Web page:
Consumers’ Corner # 7

How to avoid costly
car rental surprises

By Jim Murphy

If you’re planning a trip that involves renting a car, here’s something you should know:

The windshield is the number one source of damage claims for rented cars, according to Christopher Elliot, a consumer advocate and journalist whose column appears in newspapers across the U.S.

Why is that important? Because if you are renting a car, you need to take photos of your rental car before pickup and after return.

And this includes both the front and back windshields and much more.

Having before-and-after photos can help keep unscrupulous car rental companies from ruining your vacation or business trip with unexpected claims … and thousands of dollars in charges you don’t learn about until months later.

If you think I am exaggerating, just enter “car rental ripoffs” in Google Search and see what you get. Or go to the car rental forum on Christopher Elliot’s website at to see what people are reporting.

Of course, there are good car rental companies out there. Unfortunately some of the biggest names in the business appear to be putting their interests above yours. So you need to protect yourself.

In this short space, I can’t begin to tell you all you need to know. But is a great start. And the FAQs about Car Rental are very helpful.

For now, don’t rent a car without doing these things:

  1. Find out what your own private insurance will cover when you rent a car. And check to see if your credit card offers rental protection. Ask for that info in writing, so there is no confusion later. Some cards may not cover all models and makes or all countries.
  1. Know what your coverage is before you approach the counter and exactly what you want to do for this rental. The cost of the Loss Damage Waiver or Collision Damage Waiver can double the daily rate of your car. Make sure whatever choice you make appears correctly on the contract before you sign it. Some employees will “accidentally” keep checking the insurance option. If you sign for the insurance, you will be charged for it.
  1. Make sure you know how to operate the car before you drive away. Inspect the car for damage with an employee and note any and all dings and scratches, no matter how small. And take lots of photos or videos. Elliot recommends “two close-up shots of each side, the front and rear windshield, the front and rear of the car, and the roof.”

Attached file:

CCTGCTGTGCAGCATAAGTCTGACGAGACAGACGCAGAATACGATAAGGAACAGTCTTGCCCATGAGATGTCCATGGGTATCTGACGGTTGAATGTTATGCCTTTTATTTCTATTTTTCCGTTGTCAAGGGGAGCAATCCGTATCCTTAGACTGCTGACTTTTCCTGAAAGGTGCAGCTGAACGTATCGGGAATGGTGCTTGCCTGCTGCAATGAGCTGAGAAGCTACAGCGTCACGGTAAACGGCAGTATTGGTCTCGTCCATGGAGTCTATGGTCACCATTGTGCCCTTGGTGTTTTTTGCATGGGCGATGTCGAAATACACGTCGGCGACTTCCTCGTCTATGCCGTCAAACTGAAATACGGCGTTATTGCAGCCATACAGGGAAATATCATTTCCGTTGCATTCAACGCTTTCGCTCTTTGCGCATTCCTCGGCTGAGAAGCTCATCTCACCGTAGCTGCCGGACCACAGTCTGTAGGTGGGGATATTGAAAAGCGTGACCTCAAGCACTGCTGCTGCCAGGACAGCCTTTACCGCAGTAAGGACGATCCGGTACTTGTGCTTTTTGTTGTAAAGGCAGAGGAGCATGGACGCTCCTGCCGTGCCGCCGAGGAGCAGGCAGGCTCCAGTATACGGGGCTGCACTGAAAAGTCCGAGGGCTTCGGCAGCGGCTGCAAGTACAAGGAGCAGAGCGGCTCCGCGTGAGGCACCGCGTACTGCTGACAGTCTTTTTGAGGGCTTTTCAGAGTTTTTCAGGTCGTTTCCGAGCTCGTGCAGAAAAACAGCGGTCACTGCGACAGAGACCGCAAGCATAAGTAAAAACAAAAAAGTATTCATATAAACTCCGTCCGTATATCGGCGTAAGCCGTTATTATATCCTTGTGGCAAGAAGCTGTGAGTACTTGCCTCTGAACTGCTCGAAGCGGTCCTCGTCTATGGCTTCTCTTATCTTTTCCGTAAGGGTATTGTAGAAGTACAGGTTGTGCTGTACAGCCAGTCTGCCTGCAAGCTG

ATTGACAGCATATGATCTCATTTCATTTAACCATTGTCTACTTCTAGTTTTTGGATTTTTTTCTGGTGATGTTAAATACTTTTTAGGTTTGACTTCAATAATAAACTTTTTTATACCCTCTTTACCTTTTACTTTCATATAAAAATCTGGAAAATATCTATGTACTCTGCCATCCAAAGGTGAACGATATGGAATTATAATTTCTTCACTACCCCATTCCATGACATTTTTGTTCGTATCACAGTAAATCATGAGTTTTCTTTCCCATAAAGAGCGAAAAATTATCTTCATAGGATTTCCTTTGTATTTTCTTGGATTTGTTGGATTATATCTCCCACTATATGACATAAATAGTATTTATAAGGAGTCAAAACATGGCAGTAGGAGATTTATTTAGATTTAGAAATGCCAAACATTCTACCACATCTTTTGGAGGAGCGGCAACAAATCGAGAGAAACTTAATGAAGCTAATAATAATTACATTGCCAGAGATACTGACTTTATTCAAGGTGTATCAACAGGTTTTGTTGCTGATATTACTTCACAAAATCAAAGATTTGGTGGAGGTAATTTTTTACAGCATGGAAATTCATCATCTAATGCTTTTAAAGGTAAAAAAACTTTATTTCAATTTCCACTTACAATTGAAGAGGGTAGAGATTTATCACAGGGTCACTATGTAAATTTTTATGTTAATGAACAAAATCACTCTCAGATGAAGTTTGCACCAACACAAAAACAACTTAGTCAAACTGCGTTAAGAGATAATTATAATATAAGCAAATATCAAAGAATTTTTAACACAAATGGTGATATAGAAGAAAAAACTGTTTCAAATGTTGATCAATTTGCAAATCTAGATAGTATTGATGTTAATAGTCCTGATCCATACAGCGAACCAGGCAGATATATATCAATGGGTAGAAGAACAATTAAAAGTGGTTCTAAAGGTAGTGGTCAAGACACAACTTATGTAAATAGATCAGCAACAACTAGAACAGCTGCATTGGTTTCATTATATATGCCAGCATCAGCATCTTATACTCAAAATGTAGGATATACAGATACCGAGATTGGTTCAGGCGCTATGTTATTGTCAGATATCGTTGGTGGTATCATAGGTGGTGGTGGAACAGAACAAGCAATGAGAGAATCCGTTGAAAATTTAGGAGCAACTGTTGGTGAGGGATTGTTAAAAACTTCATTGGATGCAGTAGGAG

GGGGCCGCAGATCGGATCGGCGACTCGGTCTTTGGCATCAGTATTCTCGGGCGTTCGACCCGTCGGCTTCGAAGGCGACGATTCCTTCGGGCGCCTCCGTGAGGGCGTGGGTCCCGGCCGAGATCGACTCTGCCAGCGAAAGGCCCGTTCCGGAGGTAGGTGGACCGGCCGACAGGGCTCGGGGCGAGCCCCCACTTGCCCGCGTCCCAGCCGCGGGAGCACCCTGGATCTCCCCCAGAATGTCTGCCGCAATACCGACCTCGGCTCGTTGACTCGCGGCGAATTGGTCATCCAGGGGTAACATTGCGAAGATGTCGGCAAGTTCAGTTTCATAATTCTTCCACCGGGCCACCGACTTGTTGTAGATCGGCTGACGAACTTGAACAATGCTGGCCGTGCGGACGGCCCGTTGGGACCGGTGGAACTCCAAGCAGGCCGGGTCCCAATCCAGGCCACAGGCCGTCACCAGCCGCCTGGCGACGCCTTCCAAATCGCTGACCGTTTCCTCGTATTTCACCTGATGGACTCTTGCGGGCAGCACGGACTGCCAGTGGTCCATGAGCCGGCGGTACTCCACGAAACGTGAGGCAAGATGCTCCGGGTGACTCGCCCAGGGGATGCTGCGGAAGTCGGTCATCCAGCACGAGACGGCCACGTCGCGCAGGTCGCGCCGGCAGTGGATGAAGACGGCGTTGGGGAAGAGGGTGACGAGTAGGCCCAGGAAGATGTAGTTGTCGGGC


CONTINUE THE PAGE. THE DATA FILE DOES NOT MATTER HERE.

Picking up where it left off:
Shoot the interior, too, including the trunk. If you want to be extra careful,” he says, take snapshots of the wheels and under the two bumpers.”

You want to be sure you are adequately covered. If a car is damaged in any way, even from hail, a stone kicking up or it’sscratched while parked, rental companies can make you or your insurance company pay, including the time it is out of action, with a “loss of use” fee, plus administrative charges.

Lucas Peterson, the New York Times’ Frugal Traveler, blew two tires in a remote part of Big Island of Hawaii. He paid for the two tires, but then received a bill from Hertz for $1,400, for scratches on the wheels. Fortunately, his credit card’s insurer paid that. His advice: “Know your coverage before you begin driving. If you don’t have personal insurance, you’ll definitely want to make sure you either buy the rental company’s insurance (which can be very expensive) or make the purchase on a credit card that includes vehicle coverage (and you may want to supplement with liability coverage, which often isn’t included).”

Bottom Line: Do a little preparation before you rent a car, and take photos before you drive away and as soon as you return the vehicle. That should help eliminate some costly problems and make your trip and memories far more pleasant.



“Car Number 1” flickr photo by Curtis Dalton Brown shared under a Creative Commons (BY-NC-ND) license


Jim Murphy is a direct marketing copywriter who has run his own consulting business since 2004. For nine years, he wrote and edited “Choices,” an award-winning credit union magazine with a circulation of 80,000. He also is a certified member of the Association of Philadelphia Tour Guides.

Any comments made are Jim’s opinion, and not necessarily those of the Old Pine Community Center.





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